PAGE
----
A company can suffer numerous types of harm from insiders. Employees may unintentionally put their login credentials in a dangerous location, which opens the door for a cybercriminal to obtain them. And nefarious insiders can do a range of unpleasant things that can result in thousands of dollars of money damages. Intentionally stealing trade secrets that take years to build might cost a business its competitive edge. They can destroy an organization's data or systems, interrupting business. Additionally, by stealing and selling private information for profit, hackers risk the image of a company.
Insider attacks, unintentional or deliberate, can lead to the loss of investors and consumers, eventually compromising a company's overall revenue and market share.
Maintain up-to-date records on security rules and practices, and apply them. Make sure that everyone in the company proactively follows security procedures and knows how to safeguard sensitive information. Only 18% of survey participants from the SANS Institute said they included insider assaults in their incident response strategies.
In the case of cybersecurity, the adage "an ounce of precluding is worth a pound of treatment" is accurate. Frequent cybersecurity training should enlighten personnel. Work with different teams in your company to raise employee morale and satisfaction.
Insider threats are increasingly more often than you imagine as their number keeps rising. The research found that 61% of businesses had had at least one insider attack in the previous year, and 22% had had at least six consecutive attacks. Sadly, below 20% of companies have created a specialized program to counter insider threats, even though these attacks are becoming more frequent.
So how can your business get ready? Consider the top recommendations below:
The process of safeguarding your company from insider threats is distinct from protecting against outside cyberattacks, and it should approach as a different endeavour. Build a dedicated team to oversee this project after securing CEO and board-level support. The team may be small, but each member must be highly reliable and can collaborate with corporate executives from all divisions of the company. Depending on the company, this team may answer to the chief security officer or human resources. Whichever your company finds most effective, make sure you spend money on education so the workforce knows how to handle harmful insiders.
Establish the parameters for the team's actions, such as how you will keep track of employee behaviour and the kinds of events that warrant an inquiry. Additionally, you must decide how your company will handle potential insider events, control them, escalate them, and fix its networks and operational procedures in the event of insider attacks.
All organizational data should categorize according to sensitivity, with the most significant degrees of categorization given to private information, credit card data, health-related data, and proprietary information. Employees should categorize according to their roles or functions within the company, and only those who require confidential material for their tasks should give access.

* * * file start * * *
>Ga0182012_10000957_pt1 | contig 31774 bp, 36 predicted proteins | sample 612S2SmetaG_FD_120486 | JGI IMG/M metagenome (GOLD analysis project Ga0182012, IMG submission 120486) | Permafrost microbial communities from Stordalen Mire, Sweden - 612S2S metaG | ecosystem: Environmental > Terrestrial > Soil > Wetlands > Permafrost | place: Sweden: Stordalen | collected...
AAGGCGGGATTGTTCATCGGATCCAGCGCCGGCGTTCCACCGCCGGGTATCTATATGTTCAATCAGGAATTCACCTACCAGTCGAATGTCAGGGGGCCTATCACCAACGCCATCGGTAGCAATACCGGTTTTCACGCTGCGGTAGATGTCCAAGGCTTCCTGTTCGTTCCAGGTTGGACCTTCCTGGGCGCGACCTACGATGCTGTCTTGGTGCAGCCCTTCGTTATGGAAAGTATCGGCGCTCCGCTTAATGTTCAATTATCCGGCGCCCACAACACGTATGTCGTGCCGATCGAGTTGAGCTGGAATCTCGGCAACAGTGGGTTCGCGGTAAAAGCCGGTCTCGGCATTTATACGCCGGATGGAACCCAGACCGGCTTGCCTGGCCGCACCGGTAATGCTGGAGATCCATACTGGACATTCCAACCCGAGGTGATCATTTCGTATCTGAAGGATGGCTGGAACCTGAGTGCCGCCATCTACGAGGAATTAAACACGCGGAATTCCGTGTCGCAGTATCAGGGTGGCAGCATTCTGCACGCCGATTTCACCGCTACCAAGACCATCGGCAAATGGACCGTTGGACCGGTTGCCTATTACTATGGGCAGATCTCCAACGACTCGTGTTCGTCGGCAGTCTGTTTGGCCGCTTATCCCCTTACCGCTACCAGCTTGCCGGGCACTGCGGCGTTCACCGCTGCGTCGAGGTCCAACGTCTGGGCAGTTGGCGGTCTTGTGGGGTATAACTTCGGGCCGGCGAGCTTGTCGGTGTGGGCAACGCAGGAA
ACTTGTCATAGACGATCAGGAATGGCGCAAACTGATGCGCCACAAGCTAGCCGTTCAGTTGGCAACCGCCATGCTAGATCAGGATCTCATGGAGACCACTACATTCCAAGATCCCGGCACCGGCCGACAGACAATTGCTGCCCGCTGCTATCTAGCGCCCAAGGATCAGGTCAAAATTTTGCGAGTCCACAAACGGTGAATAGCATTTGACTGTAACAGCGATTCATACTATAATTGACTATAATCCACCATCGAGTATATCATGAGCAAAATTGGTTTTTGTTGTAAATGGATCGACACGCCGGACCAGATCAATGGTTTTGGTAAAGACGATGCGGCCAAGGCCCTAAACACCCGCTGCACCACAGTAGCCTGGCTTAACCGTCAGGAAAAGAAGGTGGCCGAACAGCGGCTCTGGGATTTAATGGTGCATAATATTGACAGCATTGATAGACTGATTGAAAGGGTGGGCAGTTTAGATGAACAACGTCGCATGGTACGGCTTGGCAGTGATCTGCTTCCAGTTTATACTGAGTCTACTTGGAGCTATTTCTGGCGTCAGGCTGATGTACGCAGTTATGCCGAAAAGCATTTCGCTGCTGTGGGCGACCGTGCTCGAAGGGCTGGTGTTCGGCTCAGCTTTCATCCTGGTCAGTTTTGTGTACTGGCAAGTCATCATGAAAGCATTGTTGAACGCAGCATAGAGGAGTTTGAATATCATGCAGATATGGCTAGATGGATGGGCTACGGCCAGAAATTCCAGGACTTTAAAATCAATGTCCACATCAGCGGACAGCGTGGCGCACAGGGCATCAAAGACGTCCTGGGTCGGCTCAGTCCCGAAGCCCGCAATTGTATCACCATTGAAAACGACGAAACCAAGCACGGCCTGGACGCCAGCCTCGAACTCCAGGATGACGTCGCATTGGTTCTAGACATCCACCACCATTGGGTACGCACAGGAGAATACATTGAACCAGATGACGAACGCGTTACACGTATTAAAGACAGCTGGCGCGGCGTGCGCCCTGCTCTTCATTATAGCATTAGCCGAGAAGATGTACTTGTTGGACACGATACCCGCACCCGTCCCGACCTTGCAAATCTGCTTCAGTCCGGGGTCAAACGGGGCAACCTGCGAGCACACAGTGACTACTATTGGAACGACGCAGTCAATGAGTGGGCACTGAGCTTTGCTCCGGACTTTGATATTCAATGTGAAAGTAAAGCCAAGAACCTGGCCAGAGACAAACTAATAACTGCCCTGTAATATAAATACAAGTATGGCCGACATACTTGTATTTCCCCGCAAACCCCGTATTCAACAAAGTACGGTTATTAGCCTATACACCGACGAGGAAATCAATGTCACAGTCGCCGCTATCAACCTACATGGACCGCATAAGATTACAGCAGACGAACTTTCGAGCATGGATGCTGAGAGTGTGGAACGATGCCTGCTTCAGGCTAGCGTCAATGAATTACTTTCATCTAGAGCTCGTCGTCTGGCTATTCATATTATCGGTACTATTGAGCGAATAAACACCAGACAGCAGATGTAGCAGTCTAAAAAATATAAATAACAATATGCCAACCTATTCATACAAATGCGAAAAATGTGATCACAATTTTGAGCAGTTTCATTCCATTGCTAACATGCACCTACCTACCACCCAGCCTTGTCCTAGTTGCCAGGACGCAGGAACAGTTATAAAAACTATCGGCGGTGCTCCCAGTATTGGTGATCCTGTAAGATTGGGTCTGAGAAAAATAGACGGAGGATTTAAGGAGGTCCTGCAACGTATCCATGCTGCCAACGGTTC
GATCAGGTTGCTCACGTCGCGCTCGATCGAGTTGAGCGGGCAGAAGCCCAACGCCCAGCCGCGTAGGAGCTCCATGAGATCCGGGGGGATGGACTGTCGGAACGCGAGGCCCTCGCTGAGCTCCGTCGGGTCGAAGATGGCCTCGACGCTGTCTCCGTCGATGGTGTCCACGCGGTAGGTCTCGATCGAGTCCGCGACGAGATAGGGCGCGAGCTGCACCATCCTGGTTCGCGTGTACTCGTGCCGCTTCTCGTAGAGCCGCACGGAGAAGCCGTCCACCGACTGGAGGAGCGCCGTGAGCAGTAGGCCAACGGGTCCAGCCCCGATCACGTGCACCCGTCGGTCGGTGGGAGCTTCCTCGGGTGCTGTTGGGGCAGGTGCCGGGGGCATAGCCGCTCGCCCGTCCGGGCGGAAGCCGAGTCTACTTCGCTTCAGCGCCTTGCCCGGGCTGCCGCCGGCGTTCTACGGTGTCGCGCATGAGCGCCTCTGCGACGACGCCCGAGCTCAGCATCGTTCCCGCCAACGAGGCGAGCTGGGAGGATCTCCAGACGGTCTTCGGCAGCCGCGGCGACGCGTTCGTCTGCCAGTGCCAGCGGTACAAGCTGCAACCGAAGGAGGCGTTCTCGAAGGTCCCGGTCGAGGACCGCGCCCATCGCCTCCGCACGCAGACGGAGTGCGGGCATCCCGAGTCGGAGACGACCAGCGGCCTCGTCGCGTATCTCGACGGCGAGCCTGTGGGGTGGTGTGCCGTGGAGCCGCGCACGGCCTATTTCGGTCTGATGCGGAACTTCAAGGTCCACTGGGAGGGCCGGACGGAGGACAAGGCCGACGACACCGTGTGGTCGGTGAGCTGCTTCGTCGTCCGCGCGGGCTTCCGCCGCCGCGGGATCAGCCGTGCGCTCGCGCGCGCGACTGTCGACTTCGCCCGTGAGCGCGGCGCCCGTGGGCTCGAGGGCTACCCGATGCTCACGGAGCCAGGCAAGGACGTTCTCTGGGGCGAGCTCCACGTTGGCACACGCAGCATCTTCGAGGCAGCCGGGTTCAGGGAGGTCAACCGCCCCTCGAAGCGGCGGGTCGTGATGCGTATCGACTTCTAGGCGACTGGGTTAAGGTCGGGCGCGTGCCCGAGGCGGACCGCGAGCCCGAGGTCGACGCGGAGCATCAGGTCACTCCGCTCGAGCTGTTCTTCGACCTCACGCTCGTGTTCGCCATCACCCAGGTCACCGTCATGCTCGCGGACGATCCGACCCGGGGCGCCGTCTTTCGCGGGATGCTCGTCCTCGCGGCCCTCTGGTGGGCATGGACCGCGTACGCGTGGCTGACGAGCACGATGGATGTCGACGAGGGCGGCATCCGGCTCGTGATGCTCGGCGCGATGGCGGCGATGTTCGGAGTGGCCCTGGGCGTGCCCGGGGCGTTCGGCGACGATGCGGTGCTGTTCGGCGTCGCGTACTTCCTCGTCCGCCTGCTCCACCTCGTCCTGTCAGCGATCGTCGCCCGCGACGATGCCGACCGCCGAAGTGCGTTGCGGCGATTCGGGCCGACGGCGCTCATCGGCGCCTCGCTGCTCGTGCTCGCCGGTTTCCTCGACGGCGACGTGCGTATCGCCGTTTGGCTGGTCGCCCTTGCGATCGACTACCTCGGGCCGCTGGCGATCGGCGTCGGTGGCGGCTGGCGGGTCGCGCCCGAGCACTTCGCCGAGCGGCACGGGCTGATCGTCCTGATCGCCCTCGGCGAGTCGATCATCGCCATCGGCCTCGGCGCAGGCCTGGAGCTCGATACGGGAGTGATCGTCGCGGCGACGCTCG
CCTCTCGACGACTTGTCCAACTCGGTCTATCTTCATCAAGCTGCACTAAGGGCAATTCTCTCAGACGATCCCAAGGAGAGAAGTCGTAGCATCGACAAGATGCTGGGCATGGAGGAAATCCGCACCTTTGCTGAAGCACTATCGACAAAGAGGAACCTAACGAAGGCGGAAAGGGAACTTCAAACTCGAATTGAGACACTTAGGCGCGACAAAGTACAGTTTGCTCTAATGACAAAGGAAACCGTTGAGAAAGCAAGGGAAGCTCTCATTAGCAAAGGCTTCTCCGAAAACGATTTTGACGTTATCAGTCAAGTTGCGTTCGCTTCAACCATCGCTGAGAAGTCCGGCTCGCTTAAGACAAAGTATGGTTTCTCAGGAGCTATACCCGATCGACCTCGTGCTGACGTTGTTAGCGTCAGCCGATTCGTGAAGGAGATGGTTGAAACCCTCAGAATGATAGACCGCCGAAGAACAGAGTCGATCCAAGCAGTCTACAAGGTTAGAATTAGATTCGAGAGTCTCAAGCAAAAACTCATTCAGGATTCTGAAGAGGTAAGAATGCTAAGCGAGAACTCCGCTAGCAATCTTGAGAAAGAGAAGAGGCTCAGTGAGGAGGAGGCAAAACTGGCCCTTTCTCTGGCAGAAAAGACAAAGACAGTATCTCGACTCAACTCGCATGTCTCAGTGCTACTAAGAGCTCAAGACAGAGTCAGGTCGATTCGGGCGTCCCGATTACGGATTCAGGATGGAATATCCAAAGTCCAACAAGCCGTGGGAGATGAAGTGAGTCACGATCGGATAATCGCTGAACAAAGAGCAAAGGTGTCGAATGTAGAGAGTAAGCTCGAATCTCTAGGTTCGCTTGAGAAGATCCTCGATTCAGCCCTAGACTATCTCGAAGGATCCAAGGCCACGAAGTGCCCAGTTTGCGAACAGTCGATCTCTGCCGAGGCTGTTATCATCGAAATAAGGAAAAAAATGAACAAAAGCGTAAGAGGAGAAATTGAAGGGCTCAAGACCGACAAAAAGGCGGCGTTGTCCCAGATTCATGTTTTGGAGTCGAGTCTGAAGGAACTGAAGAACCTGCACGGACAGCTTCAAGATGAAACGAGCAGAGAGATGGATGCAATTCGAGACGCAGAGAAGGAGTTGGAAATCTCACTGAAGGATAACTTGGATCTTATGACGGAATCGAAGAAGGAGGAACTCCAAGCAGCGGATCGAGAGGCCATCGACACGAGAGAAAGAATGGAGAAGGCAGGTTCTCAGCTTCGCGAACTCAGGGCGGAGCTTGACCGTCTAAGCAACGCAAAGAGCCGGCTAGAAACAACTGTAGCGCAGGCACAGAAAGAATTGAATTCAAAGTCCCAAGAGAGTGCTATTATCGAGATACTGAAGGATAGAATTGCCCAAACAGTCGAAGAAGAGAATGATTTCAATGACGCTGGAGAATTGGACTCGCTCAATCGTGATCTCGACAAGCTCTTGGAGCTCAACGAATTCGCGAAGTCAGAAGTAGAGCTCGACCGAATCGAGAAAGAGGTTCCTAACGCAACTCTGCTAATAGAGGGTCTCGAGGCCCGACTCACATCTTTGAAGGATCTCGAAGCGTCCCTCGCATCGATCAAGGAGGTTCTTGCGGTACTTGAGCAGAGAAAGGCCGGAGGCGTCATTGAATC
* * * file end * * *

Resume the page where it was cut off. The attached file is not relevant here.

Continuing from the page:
Establish and implement strict regulations to limit access permissions and prevent identity theft. Multiple-factor verification should be a part of this to add additional layers of security. It should also consist of using complicated passwords and changing them frequently.
Ensure you encrypt essential data and restrict access to the credentials needed to decrypt it. Back up important data and restrict access to these backups to safeguard your company from lost data further.
Frequently educate your staff, outside vendors, and independent contractors on the dangers of insider threats and the measures your company has taken to defend itself. Explain the operation of your program to your staff, and ask them to notify any unusual behaviour to aid in the company's defence against such dangers.
Ensure you know the signs of insider risks. Strange access attempts, recurrent failed login attempts, an abrupt rise in user rights, the downloading and storing of enormous amounts of data, and the transmission of data to unauthorized access storage devices like CDs and USB drives are a few examples. You will better equip your insider threat personnel to combat these dangers if they know what they are up to looking.
Use technology to notify your team of potential problems quickly and identify activity that doesn't comply with the unique regulations of your company. With the technology, monitoring and identifying confidential material should be feasible to find out who is downloading and accessing it. Recognize user risks before they harm your company. It should also be able to gather, evaluate, and notify any unusual user behaviour.
Insiders generally act honourably and ought to be recognized as such. Cover the employee's identification if you see any strange behaviour until you have enough information to initiate an investigation. Keep the investigation to yourself and your insider threat team. Additionally, wait to accuse an individual until the investigation finishes. Since there are several false positives, therefore, every employee should be viewed as a valued team member until there is convincing proof to the contrary.
Companies must take precautions against these kinds of cyber security issues as insider threats to enterprises increase in severity and frequency. Today's organizations can increase worker productivity while protecting their company from these more damaging threats by putting the right technology and strategy in place.